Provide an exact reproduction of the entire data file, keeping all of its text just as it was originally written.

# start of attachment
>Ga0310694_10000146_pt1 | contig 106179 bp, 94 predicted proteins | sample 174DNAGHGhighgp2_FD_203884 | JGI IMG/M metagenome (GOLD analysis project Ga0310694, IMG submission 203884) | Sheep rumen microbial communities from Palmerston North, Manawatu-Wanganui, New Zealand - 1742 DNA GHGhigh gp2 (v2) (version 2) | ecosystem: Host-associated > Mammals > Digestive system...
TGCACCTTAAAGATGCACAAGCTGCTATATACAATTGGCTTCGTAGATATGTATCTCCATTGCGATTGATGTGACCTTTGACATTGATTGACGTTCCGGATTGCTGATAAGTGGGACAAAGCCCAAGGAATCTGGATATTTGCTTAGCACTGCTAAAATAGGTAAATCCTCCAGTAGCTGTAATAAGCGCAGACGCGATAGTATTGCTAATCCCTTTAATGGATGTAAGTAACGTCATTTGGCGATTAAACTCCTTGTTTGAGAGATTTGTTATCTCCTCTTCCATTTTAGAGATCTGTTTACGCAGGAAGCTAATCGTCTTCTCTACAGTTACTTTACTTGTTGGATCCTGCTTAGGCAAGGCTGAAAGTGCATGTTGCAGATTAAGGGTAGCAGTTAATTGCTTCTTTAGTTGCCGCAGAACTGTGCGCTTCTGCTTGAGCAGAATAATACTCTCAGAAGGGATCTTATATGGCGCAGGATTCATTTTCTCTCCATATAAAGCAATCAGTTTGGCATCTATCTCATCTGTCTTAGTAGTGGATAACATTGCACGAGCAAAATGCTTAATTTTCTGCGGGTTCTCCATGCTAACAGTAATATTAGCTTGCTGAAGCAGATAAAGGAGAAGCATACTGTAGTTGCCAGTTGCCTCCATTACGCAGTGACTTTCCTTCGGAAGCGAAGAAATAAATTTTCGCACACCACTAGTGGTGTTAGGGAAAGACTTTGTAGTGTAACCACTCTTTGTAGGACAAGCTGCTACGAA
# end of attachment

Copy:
>Ga0310694_10000146_pt1 | contig 106179 bp, 94 predicted proteins | sample 174DNAGHGhighgp2_FD_203884 | JGI IMG/M metagenome (GOLD analysis project Ga0310694, IMG submission 203884) | Sheep rumen microbial communities from Palmerston North, Manawatu-Wanganui, New Zealand - 1742 DNA GHGhigh gp2 (v2) (version 2) | ecosystem: Host-associated > Mammals > Digestive system...
TGCACCTTAAAGATGCACAAGCTGCTATATACAATTGGCTTCGTAGATATGTATCTCCATTGCGATTGATGTGACCTTTGACATTGATTGACGTTCCGGATTGCTGATAAGTGGGACAAAGCCCAAGGAATCTGGATATTTGCTTAGCACTGCTAAAATAGGTAAATCCTCCAGTAGCTGTAATAAGCGCAGACGCGATAGTATTGCTAATCCCTTTAATGGATGTAAGTAACGTCATTTGGCGATTAAACTCCTTGTTTGAGAGATTTGTTATCTCCTCTTCCATTTTAGAGATCTGTTTACGCAGGAAGCTAATCGTCTTCTCTACAGTTACTTTACTTGTTGGATCCTGCTTAGGCAAGGCTGAAAGTGCATGTTGCAGATTAAGGGTAGCAGTTAATTGCTTCTTTAGTTGCCGCAGAACTGTGCGCTTCTGCTTGAGCAGAATAATACTCTCAGAAGGGATCTTATATGGCGCAGGATTCATTTTCTCTCCATATAAAGCAATCAGTTTGGCATCTATCTCATCTGTCTTAGTAGTGGATAACATTGCACGAGCAAAATGCTTAATTTTCTGCGGGTTCTCCATGCTAACAGTAATATTAGCTTGCTGAAGCAGATAAAGGAGAAGCATACTGTAGTTGCCAGTTGCCTCCATTACGCAGTGACTTTCCTTCGGAAGCGAAGAAATAAATTTTCGCACACCACTAGTGGTGTTAGGGAAAGACTTTGTAGTGTAACCACTCTTTGTAGGACAAGCTGCTACGAA